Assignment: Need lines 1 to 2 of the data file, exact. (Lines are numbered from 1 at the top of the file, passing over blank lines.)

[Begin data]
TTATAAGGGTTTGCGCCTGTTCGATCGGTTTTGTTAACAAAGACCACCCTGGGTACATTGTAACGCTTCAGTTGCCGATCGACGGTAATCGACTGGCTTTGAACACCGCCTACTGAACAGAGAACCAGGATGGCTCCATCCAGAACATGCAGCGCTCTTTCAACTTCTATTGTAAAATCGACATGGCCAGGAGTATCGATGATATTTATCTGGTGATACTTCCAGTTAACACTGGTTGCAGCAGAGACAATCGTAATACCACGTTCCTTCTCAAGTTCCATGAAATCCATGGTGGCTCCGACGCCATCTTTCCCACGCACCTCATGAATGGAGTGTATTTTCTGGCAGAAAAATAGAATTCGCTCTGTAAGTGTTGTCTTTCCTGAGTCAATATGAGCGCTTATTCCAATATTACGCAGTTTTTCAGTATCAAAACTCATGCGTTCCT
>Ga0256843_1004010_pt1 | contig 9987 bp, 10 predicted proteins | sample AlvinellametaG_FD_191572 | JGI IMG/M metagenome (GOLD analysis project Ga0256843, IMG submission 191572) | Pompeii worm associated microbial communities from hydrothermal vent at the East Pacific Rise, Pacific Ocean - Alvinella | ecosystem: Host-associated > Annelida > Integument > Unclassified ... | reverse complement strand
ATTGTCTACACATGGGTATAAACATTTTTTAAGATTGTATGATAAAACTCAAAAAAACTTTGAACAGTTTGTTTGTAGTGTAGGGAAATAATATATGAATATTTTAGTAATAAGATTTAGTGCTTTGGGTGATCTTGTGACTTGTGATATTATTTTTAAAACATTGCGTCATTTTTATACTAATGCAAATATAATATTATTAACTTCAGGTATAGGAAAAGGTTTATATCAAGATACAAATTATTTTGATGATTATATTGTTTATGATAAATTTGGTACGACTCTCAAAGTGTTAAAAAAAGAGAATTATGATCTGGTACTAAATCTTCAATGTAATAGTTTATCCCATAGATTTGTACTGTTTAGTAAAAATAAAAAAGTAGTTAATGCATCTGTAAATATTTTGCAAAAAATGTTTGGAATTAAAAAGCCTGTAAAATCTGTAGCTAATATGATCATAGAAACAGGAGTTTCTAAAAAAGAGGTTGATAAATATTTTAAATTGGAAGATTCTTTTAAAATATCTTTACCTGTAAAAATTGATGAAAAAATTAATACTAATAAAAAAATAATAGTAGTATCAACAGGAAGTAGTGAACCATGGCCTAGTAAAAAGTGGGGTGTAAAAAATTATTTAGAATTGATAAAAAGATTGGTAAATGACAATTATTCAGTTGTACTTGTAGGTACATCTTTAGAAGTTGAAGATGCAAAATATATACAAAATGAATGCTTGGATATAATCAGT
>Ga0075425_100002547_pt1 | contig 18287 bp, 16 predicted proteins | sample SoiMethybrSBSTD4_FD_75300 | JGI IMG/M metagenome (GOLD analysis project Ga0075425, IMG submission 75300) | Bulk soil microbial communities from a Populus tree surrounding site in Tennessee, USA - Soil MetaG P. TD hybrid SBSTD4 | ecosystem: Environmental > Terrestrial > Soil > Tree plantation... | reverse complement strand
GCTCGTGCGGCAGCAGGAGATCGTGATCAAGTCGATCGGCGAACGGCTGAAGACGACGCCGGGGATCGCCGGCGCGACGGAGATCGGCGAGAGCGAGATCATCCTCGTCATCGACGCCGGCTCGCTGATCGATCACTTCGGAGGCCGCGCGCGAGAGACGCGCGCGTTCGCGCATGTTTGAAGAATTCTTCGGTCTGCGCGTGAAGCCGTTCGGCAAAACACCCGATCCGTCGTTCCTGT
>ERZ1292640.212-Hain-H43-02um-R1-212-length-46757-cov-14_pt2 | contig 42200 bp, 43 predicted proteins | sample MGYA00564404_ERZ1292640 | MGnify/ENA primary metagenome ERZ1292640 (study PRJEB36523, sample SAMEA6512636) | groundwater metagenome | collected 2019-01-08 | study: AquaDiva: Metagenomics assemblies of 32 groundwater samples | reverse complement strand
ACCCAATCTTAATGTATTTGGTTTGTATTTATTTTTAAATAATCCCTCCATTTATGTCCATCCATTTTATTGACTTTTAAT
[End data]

TTATAAGGGTTTGCGCCTGTTCGATCGGTTTTGTTAACAAAGACCACCCTGGGTACATTGTAACGCTTCAGTTGCCGATCGACGGTAATCGACTGGCTTTGAACACCGCCTACTGAACAGAGAACCAGGATGGCTCCATCCAGAACATGCAGCGCTCTTTCAACTTCTATTGTAAAATCGACATGGCCAGGAGTATCGATGATATTTATCTGGTGATACTTCCAGTTAACACTGGTTGCAGCAGAGACAATCGTAATACCACGTTCCTTCTCAAGTTCCATGAAATCCATGGTGGCTCCGACGCCATCTTTCCCACGCACCTCATGAATGGAGTGTATTTTCTGGCAGAAAAATAGAATTCGCTCTGTAAGTGTTGTCTTTCCTGAGTCAATATGAGCGCTTATTCCAATATTACGCAGTTTTTCAGTATCAAAACTCATGCGTTCCT
>Ga0256843_1004010_pt1 | contig 9987 bp, 10 predicted proteins | sample AlvinellametaG_FD_191572 | JGI IMG/M metagenome (GOLD analysis project Ga0256843, IMG submission 191572) | Pompeii worm associated microbial communities from hydrothermal vent at the East Pacific Rise, Pacific Ocean - Alvinella | ecosystem: Host-associated > Annelida > Integument > Unclassified ... | reverse complement strand